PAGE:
Latrobe, Journals of Benjamin Latrobe, vol. 3.
McMaster, The Life and Times of Stephen Girard, 1918.
Mann, Murder Magic and Medicine, 1994.
Miller, "Elisha Perkins," Yale Journal of Biology and Medicine, vol. 8, pp 41-57.
Minutes of the proceedings of the committee to attend to and alleviate the sufferings of the afflicted with the malignant fever, 1794.
Mitchill, Remarks on the Gaseous Oxyd of Azote or of Nitrogen....Being an Attempt to ascertain the true nature of contagion, 1795.
Monath, "Yellow Fever: A Medically Neglected Disease," Revue of Infectious Diseases, 1987.
Moreau, Moreau de St. Mery's American Journey,
Nassy, Observations on the causes, nature and treatment of the epidemic disorder prevalent in Philadelphia, 1794.
New York Common Council Minutes, City of New York Common Council Minutes.
Pascal-Ouviere, An Account of the Contagious Epidemic Yellow Fever which prevailed in Philadelphia and the summer and autumn of 1797, 1798.
Pa. Laws, Compilation of the Health Laws of the State of Pennsylvania, 1798.
Pernick, Martin S. "Politics, Parties, and Pestilence: Epidemic Yellow Fever in Philadelphia and the Rise of the First Party System," William and Mary Quarterly, 1972, pp 559-586.This is a vastly overrated monograph based in part on a misinterpretation of a humorous article by Philip Freneau. It represents scholarship in the 70s at its worse with that wanton combination of different disciplines, i.e. medical history and political history, given a patina of rigor by bogus charts and statistics. It represents posterity's lowest cut to the suffering humanity that endured the epidemics. It is absurd on the face of it. The great rivals Rush and Hutchinson were both Jeffersonians.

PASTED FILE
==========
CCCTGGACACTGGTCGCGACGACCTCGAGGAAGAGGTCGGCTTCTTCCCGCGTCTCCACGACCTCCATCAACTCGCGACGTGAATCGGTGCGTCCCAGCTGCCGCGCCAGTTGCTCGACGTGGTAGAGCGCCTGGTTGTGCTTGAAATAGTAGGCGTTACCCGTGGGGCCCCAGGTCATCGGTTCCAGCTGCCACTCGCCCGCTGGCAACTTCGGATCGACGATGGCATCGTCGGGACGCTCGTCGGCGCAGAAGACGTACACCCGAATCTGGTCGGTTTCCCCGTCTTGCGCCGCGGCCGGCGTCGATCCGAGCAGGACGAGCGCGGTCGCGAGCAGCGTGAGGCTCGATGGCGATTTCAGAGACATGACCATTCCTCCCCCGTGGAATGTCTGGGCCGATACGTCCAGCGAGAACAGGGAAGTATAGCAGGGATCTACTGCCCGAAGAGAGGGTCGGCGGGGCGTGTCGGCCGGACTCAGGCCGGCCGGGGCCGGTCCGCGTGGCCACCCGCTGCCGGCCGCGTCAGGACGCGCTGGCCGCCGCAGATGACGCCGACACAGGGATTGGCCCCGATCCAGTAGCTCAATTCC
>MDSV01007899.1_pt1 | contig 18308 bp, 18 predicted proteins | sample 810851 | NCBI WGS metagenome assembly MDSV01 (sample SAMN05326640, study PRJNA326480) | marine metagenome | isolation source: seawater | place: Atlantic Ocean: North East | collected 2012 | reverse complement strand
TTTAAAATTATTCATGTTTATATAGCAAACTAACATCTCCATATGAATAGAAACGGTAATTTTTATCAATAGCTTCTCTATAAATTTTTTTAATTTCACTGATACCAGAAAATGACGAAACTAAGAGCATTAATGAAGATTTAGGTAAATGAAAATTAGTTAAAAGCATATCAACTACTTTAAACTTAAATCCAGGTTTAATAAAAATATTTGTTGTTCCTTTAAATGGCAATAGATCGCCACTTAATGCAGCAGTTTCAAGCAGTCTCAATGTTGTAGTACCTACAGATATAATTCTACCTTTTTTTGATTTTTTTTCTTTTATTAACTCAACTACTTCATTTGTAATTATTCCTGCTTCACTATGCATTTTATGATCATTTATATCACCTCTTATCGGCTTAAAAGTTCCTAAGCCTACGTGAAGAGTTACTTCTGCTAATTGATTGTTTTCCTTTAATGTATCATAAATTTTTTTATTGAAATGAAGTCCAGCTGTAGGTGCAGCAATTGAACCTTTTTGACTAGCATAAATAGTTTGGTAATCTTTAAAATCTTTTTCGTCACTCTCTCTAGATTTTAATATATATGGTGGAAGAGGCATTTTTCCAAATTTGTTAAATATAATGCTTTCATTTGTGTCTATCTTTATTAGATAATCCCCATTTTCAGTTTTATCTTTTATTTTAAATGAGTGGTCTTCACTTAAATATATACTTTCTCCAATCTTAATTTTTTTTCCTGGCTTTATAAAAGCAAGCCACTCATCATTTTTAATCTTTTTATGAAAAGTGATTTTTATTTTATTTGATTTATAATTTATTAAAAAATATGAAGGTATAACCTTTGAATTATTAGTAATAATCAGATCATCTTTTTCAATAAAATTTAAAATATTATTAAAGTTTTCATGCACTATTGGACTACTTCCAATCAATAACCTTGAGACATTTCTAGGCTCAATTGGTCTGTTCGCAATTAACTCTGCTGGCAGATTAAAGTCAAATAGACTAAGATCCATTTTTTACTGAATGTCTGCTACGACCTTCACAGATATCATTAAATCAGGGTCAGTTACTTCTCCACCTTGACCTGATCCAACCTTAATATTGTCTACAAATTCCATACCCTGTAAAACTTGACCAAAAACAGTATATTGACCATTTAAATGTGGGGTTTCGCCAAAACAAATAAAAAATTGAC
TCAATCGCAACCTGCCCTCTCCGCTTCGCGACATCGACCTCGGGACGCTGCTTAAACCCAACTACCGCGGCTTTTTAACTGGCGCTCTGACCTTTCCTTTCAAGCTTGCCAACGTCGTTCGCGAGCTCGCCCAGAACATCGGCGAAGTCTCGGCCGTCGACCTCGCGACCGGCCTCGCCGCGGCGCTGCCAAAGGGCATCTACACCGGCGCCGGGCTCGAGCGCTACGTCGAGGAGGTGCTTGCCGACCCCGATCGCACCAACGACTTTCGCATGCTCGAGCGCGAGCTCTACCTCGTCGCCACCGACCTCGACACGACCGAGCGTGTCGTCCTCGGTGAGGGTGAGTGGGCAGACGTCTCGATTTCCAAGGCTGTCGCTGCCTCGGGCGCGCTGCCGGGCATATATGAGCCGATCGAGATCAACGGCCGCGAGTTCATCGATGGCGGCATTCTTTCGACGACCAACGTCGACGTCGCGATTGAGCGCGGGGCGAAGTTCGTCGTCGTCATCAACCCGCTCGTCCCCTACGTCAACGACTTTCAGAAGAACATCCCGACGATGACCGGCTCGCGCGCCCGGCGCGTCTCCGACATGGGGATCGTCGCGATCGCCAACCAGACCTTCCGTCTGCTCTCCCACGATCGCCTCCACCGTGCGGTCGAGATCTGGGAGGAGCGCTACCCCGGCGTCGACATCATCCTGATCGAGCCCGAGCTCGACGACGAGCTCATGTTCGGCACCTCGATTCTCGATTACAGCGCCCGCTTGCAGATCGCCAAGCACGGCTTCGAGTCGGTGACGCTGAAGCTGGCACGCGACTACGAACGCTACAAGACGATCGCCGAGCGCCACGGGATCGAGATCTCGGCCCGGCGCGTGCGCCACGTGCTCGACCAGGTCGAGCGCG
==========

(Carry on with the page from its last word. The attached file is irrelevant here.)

Powell, John Harvey Bring Out Your Dead: The Great Plague of Yellow Fever in Philadelphia in 1793, 1949 & 1993. I have often pondered why this book is held in such high regard by scholars. Its very title is a fiction. There are no reports that the African-American cartmen used those words as they collected corpses and it would have probably been deemed insulting to whites if they did. Powell neglects the Quaker experience during the epidemic, perhaps because it did not support the panic that Powell makes so much of. His treatment of Rush is both melodramatic and condescending. I think scholars like it for its essential mistake. Powell's treatment makes the epidemic seem exotic, and thus tangential to the basic thrust of most scholarly projects dealing with the development of Philadelphia or the young Republic. Of course what is needed is a history examining the whole period of the yellow fever epidemics. Until such a work is written it is fair to say there is no scholarly work on the epidemic of 1793.